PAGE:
Summer Sums: Using Basic Maths in the Summer Holidays

As we enter July, it’s likely that you’ll be looking forward to holidays in the sun, with family and friends – but before can enjoy your trip, there’s a certain amount of planning that needs to be in place. While many of us may not recognise just how much a basic knowledge of mathematics is used in every day life, we are constantly working with numbers, especially when organising and making plans.

In fact, this basic maths is a great way to encourage your children to keep their minds active and maths brains working throughout the summer holidays. Here are just a few ways you might get them to use maths during the summer break:


Before you even book your vacation, you must set yourself a budget, for travel, accommodation and spending money. Any miscalculations here could impact the quality of your holiday so it’s important to know exactly how much you need to save and how far in advance you need to do so. You could give your child an amount of pocket money or allowance for your vacation, and ask them to calculate a daily budget based on the total amount.

Weights and measures

Maths is also used in packing your suitcase and sticking to weight restrictions. As every airline is different, it’s important to check these for both your hold and hand luggage. Why not test your little one on their understanding of weights and measures, or ask them to work out the area of your case based on dimensions?


As you prepare to travel, you’ll be booking airport transfers, in relation to specific departure and arrival times, while also taking time difference into consideration. Again, there is a requirement for maths in planning the journey to your destination and again, when returning home. Basic maths problems your child could solve here include things like “If our flight takes 3.5 hours and we are currently 2 hours ahead of GMT, what time will it be when we land?”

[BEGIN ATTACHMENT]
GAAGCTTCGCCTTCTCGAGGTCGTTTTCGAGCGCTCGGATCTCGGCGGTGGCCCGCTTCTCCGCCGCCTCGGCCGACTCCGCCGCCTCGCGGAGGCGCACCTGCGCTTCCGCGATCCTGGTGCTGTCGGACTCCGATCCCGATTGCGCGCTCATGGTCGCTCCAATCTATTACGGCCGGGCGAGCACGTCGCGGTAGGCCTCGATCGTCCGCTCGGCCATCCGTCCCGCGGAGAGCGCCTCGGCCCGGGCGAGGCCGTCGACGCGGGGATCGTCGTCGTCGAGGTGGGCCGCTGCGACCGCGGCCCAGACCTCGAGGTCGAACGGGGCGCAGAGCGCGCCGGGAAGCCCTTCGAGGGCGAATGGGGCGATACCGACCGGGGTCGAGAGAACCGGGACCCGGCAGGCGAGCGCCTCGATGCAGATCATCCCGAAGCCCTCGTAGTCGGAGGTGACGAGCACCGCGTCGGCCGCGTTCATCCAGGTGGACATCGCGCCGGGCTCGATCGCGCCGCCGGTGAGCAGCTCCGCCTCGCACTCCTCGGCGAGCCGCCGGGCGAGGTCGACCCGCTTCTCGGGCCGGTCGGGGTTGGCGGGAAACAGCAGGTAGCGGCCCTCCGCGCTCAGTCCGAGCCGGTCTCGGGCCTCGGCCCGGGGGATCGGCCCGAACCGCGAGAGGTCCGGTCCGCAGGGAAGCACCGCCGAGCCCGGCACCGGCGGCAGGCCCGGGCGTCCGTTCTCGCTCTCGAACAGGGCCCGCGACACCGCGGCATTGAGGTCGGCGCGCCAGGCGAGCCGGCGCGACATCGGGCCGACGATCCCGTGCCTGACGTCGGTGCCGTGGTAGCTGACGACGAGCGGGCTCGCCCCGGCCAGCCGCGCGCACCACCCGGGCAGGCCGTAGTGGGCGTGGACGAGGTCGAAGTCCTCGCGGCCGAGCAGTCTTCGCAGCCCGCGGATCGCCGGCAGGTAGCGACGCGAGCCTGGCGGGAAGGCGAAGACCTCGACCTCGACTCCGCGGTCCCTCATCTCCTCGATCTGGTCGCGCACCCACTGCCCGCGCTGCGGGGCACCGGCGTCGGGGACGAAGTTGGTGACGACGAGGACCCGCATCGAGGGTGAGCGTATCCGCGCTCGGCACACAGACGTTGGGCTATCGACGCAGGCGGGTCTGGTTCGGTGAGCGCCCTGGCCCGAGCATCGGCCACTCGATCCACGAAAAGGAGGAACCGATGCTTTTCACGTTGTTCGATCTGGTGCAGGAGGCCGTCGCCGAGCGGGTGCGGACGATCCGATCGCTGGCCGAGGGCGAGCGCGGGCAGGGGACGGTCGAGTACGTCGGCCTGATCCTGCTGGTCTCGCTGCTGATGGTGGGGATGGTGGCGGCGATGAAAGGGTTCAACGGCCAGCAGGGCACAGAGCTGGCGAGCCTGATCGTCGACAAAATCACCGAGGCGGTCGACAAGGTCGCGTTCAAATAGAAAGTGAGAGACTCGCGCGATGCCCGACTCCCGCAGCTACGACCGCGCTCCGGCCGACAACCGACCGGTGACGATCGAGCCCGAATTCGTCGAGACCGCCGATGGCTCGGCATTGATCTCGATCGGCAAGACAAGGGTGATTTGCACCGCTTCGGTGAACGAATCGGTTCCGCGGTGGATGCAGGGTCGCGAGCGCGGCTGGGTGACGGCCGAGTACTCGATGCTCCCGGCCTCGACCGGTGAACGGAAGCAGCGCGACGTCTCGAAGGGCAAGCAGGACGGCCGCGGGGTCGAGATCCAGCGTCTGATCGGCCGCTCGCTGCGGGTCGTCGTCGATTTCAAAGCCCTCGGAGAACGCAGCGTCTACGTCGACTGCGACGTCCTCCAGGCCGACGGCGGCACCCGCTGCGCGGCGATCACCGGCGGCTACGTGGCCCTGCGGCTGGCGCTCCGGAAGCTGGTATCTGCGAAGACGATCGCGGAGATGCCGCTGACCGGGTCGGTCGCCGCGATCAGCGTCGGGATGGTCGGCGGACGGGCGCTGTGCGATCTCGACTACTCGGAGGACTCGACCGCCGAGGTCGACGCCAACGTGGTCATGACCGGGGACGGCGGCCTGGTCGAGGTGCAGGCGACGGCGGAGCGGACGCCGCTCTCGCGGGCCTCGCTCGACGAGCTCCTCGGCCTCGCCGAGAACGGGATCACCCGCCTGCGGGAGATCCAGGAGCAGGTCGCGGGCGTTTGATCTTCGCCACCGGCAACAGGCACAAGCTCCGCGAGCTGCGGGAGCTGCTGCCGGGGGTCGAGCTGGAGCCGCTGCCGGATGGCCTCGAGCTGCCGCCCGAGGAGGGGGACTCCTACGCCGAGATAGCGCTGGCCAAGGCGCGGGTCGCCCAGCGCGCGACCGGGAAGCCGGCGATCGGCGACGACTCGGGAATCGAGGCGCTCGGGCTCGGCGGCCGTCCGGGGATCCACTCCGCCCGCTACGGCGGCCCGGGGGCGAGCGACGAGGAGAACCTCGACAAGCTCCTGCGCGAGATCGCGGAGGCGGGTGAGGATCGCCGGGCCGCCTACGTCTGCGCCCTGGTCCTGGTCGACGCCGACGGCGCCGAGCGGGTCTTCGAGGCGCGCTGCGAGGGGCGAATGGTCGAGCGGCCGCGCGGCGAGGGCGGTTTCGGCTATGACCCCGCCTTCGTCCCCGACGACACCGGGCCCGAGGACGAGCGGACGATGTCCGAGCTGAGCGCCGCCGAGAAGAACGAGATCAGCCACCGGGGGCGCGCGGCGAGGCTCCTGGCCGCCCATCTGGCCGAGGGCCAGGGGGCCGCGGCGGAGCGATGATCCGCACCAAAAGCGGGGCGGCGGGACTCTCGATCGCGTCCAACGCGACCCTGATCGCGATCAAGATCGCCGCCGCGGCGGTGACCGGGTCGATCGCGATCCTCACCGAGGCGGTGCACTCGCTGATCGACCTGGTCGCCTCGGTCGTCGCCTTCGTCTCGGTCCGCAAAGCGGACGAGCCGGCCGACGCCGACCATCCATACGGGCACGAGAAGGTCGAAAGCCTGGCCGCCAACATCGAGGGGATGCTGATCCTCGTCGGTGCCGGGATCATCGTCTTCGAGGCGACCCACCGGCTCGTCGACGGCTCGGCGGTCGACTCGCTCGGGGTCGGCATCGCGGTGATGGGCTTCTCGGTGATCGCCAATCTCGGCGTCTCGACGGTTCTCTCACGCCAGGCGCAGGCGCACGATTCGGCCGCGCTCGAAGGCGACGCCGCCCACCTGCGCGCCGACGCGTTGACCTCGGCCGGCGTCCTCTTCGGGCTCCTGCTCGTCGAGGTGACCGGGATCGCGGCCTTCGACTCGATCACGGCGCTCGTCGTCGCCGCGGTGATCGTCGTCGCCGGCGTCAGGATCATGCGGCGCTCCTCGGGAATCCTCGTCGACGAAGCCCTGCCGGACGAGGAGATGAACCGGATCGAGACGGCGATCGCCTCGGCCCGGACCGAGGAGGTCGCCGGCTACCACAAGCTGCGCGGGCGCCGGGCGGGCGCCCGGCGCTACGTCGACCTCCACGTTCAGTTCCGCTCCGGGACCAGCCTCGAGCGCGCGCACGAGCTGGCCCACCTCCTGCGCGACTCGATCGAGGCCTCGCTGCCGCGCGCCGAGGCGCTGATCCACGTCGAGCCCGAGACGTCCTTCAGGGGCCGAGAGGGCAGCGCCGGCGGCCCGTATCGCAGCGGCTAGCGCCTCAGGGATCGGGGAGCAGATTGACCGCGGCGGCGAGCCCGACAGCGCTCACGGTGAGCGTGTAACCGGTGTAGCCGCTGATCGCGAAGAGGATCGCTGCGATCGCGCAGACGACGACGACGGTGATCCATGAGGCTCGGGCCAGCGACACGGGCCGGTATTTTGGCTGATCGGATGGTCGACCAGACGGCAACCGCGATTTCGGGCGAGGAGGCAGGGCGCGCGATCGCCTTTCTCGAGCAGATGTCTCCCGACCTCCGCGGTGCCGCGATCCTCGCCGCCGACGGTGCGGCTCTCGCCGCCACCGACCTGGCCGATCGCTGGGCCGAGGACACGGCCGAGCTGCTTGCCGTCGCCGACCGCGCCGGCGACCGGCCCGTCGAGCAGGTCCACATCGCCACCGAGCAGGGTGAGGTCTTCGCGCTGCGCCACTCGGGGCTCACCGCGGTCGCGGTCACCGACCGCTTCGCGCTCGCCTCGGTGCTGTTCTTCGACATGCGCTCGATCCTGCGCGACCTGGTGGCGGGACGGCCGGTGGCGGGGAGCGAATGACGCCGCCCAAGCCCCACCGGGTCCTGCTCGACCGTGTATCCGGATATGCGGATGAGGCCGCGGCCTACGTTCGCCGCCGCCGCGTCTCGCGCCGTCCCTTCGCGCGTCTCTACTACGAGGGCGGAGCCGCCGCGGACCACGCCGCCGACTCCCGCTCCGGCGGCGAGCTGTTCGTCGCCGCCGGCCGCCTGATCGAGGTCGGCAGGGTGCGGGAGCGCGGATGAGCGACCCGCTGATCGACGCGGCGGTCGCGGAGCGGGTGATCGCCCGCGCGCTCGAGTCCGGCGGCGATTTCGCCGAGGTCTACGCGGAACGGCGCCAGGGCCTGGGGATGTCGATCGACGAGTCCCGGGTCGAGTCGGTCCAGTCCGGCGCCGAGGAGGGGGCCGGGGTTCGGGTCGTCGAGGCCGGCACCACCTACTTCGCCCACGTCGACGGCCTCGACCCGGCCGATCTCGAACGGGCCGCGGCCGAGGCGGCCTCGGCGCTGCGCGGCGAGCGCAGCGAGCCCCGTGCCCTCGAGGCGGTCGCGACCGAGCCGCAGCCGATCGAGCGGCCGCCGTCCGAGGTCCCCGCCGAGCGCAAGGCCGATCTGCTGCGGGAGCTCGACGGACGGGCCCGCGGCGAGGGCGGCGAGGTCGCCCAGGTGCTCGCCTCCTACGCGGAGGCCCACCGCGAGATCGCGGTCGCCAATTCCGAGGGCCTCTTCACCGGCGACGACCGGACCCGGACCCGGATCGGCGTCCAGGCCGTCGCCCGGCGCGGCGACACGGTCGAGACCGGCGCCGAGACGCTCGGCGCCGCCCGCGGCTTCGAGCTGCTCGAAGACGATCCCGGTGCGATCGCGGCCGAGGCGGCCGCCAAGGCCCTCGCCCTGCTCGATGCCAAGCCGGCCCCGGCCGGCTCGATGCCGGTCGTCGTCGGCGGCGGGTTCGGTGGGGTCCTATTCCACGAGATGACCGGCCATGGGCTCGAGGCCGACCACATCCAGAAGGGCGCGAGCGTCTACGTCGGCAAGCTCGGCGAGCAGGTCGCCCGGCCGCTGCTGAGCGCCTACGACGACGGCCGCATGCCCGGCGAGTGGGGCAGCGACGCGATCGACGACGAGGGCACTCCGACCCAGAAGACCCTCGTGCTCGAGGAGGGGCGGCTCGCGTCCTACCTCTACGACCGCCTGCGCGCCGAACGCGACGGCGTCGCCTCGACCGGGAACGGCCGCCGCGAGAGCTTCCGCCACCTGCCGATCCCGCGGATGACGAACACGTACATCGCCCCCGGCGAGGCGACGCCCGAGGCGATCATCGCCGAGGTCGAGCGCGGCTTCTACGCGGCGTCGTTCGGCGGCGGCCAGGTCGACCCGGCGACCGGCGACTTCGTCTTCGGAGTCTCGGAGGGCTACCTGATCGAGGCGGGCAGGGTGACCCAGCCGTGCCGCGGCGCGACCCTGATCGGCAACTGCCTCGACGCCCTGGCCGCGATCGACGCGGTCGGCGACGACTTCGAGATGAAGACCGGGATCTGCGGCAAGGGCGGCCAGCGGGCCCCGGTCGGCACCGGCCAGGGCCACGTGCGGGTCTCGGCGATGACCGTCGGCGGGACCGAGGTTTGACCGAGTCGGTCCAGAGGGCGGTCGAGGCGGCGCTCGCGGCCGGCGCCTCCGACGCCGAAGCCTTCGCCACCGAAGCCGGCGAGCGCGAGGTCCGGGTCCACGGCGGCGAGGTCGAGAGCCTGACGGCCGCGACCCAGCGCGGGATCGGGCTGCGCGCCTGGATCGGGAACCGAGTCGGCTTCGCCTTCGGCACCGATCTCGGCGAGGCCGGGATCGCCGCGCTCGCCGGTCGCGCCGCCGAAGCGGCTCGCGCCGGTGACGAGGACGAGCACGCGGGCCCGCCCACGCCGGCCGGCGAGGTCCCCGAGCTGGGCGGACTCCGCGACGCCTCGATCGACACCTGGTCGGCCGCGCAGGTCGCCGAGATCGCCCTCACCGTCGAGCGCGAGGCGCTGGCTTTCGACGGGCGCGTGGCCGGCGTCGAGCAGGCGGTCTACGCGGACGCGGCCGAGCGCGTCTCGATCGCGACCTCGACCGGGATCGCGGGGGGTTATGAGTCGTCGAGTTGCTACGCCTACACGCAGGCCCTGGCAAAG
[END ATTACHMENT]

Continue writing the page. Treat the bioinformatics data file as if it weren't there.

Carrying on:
Exchange rate

Perhaps one of the biggest uses of basic maths during a holiday abroad is calculating the exchange rate in the country you are visiting. Certainly it’s important to know how much you are spending on food, drinks and shopping, to make sure you are budgeting your spend – nothing ruins a holiday like spending the majority of your savings within the first couple of days. A good way to keep your children brushing up on their ratios, is to get them to calculate the cost of things back in pounds, whether it be how much the dinner bill would be at home, or how much that big inflatable shark would cost in pounds.

Service charge

One further use of maths, which you probably already use in everyday life, is the simple process of splitting a bill. Many countries charge for service in different ways, with some adding a surcharge to your bill, while others will list suggested percentages for you to add to your total. Ask your children things like how much each person would pay if the bill was divided equally, or how much a 10% tip would be.

Overall, your holiday will probably run smoothly thanks to a basic understanding of maths helping you with your scheduling, saving and spending. Why not involve your children to ensure their brains remain active whilst they enjoy the summer sunshine?

Leave a Reply